For those here who have mature, in-ground fig trees, could you tell me what variety they are and how big they grew?
I am mistrusting catalog descriptions. It would be nice to be able to plan a landscape accurately.
girlbug2 if you are going to grow almost any fruit tree you are going to have to learn how to prune and train trees. Most trees grown on their own root systems or on standard and semi-standard rootstock grow very large. I have seen apple trees over sixty foot tall. Even things like pomegranates can get 25-30 foot tall. You can't just let them grow unchecked or over time one or two trees can take over an entire yard.
Yes I am aware but I would like to know what a tree's potential height is before I plant it.
There are some figs that are smaller than others like VDB. Even so they do tend to get taller in warmer areas of the country than they do up north where they have cooler temps and shorter growing seasons. Most fig trees have the potential to get over 30ft tall and over 30ft wide if allowed to grow unchecked in a zone 9/10. Not saying it will happen over night but it is not uncommon for a fig tree planted in the ground to grow 5'+ per year in your zone.
Thisisme is right. Varieties like black mission can get to great heights even here in new york. My opinion is, why grow a fig tree taller than you can reach? If you don't mind keeping a ladder within your fig tree, (and I know people who do), what's the point? But the birds will love you for it.
Here's a link to Morton Fig tree in Santa Barbara. Over 80 feet tall and nearly 200 feet wide.
(If the link doesn't work, just google Santa Barbara Morton Fig tree).
Wholly Cow. I have to keep the pruner handy because my Fig Trees can not grow over 8' or they will not fit inside. All my trees will stay 8'. I have a bartlett pear which I left to grow unchecked. It grew to 60'. I hired a professional guy and pruned it. But he could not do much because he said that if he cuts deeper than 20' it will hurt the tree. So it stands now at 40', bloomed very good and has lots of fruit. When it goes dormant he will be back to to prune it again. The nice joke is : I bought it from a nursery who said it was a dwarf.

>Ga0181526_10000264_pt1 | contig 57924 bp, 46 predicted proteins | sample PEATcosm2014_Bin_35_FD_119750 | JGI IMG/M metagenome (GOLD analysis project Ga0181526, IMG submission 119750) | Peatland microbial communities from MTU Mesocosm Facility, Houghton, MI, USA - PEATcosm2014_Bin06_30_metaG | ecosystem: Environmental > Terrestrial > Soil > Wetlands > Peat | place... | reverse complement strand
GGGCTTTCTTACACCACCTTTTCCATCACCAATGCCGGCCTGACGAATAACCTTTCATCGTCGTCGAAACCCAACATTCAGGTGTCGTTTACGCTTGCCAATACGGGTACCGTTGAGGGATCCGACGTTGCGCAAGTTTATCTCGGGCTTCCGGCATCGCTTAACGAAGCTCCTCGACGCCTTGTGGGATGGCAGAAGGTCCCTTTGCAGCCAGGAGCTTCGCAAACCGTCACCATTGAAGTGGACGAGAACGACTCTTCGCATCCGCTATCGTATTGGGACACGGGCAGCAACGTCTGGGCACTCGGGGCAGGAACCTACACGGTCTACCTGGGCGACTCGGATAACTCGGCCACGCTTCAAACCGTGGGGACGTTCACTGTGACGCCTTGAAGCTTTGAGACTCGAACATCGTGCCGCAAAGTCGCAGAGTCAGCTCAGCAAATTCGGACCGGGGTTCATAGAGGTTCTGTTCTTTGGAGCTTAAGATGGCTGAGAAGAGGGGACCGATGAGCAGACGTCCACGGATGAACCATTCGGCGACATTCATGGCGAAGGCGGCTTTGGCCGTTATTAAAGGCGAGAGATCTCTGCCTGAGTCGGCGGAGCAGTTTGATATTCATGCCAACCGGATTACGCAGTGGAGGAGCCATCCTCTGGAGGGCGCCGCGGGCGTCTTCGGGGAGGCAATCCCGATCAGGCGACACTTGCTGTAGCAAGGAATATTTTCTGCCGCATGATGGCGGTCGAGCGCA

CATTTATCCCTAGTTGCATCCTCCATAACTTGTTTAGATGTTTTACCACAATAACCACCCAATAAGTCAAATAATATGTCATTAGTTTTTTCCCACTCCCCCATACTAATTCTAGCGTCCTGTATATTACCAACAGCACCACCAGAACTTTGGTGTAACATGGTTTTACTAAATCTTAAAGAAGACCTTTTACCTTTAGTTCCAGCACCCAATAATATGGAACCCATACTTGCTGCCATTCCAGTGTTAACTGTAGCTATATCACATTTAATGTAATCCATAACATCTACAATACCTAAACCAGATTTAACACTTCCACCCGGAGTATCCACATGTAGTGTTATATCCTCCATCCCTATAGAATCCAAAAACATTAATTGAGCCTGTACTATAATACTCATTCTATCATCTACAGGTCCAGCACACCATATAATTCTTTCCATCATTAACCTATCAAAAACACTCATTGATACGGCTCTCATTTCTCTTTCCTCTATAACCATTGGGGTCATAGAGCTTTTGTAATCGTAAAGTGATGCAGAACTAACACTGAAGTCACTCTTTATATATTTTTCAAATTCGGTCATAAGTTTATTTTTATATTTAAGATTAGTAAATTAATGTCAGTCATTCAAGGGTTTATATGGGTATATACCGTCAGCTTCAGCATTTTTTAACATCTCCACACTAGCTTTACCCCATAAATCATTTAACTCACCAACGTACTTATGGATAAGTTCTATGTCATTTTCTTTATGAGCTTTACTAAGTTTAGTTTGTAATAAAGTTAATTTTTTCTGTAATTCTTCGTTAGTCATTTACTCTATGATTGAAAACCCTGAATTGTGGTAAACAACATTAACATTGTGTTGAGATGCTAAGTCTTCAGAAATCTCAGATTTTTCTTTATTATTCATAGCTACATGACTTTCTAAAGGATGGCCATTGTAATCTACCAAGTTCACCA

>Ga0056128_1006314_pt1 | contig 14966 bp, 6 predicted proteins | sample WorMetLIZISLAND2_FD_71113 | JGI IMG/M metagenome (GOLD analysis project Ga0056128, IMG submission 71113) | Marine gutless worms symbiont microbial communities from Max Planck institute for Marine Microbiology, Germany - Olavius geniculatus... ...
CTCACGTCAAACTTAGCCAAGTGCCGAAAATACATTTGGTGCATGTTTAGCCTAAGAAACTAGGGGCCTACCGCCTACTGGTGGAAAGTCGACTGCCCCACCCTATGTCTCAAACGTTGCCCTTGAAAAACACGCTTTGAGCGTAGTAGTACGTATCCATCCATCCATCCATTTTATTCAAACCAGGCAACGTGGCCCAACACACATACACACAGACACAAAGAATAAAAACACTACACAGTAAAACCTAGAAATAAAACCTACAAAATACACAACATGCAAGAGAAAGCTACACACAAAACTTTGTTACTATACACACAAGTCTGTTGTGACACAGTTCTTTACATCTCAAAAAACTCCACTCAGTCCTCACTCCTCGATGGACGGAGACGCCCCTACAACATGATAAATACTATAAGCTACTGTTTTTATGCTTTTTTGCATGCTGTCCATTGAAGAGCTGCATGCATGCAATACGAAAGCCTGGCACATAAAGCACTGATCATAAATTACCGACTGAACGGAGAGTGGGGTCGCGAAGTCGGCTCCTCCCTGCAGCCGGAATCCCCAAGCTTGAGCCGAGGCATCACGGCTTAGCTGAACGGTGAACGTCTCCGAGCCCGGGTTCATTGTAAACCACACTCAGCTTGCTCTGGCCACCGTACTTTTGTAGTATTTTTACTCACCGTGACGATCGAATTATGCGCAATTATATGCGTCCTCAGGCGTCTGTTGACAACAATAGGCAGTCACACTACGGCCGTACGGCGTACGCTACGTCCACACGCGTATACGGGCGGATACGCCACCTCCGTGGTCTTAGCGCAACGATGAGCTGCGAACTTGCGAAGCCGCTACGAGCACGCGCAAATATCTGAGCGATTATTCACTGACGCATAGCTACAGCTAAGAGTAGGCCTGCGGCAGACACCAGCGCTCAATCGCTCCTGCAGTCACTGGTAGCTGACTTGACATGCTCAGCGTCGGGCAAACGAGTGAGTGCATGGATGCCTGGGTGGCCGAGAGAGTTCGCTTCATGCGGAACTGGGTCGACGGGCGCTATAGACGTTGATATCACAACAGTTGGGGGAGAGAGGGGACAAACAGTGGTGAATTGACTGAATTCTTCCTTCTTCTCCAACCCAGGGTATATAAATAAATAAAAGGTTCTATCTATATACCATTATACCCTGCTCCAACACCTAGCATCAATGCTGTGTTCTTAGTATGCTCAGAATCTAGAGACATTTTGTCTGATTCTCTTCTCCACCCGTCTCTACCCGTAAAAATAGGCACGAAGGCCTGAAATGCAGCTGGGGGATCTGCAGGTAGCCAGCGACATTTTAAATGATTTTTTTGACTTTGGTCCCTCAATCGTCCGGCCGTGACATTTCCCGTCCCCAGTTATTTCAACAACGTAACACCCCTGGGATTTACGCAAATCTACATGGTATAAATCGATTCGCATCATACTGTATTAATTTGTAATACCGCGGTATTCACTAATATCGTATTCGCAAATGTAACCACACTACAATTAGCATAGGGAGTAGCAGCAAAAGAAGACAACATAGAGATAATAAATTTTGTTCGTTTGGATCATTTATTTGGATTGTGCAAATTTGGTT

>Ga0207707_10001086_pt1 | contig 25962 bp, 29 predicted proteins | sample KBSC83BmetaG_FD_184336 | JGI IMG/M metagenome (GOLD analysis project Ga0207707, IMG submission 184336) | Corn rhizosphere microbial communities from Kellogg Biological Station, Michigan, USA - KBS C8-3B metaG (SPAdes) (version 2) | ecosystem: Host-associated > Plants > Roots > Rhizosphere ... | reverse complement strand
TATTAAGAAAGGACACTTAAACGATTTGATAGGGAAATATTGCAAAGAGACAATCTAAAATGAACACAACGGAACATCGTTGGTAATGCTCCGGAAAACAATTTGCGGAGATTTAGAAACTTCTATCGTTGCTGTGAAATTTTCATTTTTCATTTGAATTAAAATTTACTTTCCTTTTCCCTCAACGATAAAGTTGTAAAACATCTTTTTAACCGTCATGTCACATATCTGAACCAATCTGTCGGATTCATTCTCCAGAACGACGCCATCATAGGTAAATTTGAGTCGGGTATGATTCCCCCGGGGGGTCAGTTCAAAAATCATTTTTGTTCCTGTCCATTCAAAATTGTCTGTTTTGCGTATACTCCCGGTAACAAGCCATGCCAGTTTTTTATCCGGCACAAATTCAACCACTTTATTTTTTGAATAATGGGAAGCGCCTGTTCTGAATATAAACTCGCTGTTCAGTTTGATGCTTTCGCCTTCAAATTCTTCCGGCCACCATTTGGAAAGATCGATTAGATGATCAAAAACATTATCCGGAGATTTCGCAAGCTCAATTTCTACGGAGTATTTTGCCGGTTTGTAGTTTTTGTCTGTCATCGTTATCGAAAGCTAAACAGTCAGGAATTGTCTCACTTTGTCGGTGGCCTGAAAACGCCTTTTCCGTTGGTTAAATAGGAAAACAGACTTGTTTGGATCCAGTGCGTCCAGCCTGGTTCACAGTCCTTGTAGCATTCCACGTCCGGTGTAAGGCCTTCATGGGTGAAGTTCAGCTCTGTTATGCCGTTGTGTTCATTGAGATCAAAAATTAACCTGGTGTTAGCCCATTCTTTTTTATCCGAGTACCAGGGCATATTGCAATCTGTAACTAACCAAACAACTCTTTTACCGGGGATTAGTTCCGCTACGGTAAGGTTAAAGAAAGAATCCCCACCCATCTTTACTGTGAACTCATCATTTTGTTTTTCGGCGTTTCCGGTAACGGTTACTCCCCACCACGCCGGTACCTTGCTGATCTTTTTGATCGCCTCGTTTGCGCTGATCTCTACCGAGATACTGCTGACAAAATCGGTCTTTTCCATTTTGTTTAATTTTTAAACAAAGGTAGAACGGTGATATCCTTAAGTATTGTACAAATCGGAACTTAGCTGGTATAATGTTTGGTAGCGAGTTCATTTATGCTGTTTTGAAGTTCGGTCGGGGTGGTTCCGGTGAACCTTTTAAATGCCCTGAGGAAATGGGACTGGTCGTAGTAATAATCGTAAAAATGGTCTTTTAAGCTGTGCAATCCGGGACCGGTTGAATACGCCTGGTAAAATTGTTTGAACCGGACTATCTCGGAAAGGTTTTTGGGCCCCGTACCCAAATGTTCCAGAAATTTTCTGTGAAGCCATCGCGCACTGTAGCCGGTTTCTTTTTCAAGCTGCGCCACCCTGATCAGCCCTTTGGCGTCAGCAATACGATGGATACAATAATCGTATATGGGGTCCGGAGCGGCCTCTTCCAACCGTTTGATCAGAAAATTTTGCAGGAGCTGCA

The thing is, they are so easy to prune and keep at a reasonable height that there really is no reason to fear how big they can get.
in my neighborhood, there are fig trees ranging from chest high to 30'. Pruning is key. Another key is to forego the breba crop and focus on the main. That way you can prune as low as you want every dormant period. Good luck!
Very good to know. Thanks to all for replies.
I will keep the loppers handy.
An extreme example is I cut one of my new (less than two years old) trees to the ground last November with the intention of pulling it out...then didn't get around to it. Right now I have a very healthy looking nearly three foot tall little tree...all new growth, where I cut the old one down. I've allready pinched back several lower limbs and will keep just one main one as a small tree.
Once established...these guys are very hardy. You can shape them or keep them to just about any hight you like.
The size of mature fig tree is remarkably constant for all varieties.
This means that a height of 30 'wide and 35' is normal for a fig tree, single, on deep ground, rich and soft.
I also thought that trees of varieties that in my country are almost never in the orchard, and cultivated or left fallow were dwarfs, but when I saw the size (of the same variety), in rich deep soil and no competitors, were monumental as the others.
So is the plot that matters so much, but worked in poor soil without over-watering, fig trees can occupy a diameter of 15, 'and a height not exceeding 10', though very poor, stony soil, less .
As with the pruning, you can choose whether to privilege the width rather than height, with the pruning can not determine the development (ie the volume occupied) of the plant. In fact, if forced to lower dimensions to what can potentially grow (depending on terrain) will try to escape with mass production of strong many unproductive branches.
I remember in passing that the roots are as a direct shot into the water and soft even at distances well over 30 '.
If you show them in poor soil, or with a little water, (also to improve the quality of fruits) and imagine that its development (reduced) points out that it has no chance to catch the water in the soil of nearby, otherwise your forecast.....
You can try Espalier tree.
Most fruit trees can be pruned in a espalier form, including all fig trees.
This takes a little time & should be started as soom as you plant a tree.
You may not prune the tree into the form, the first year.
But you should be looking at what you will train & what you will cut away.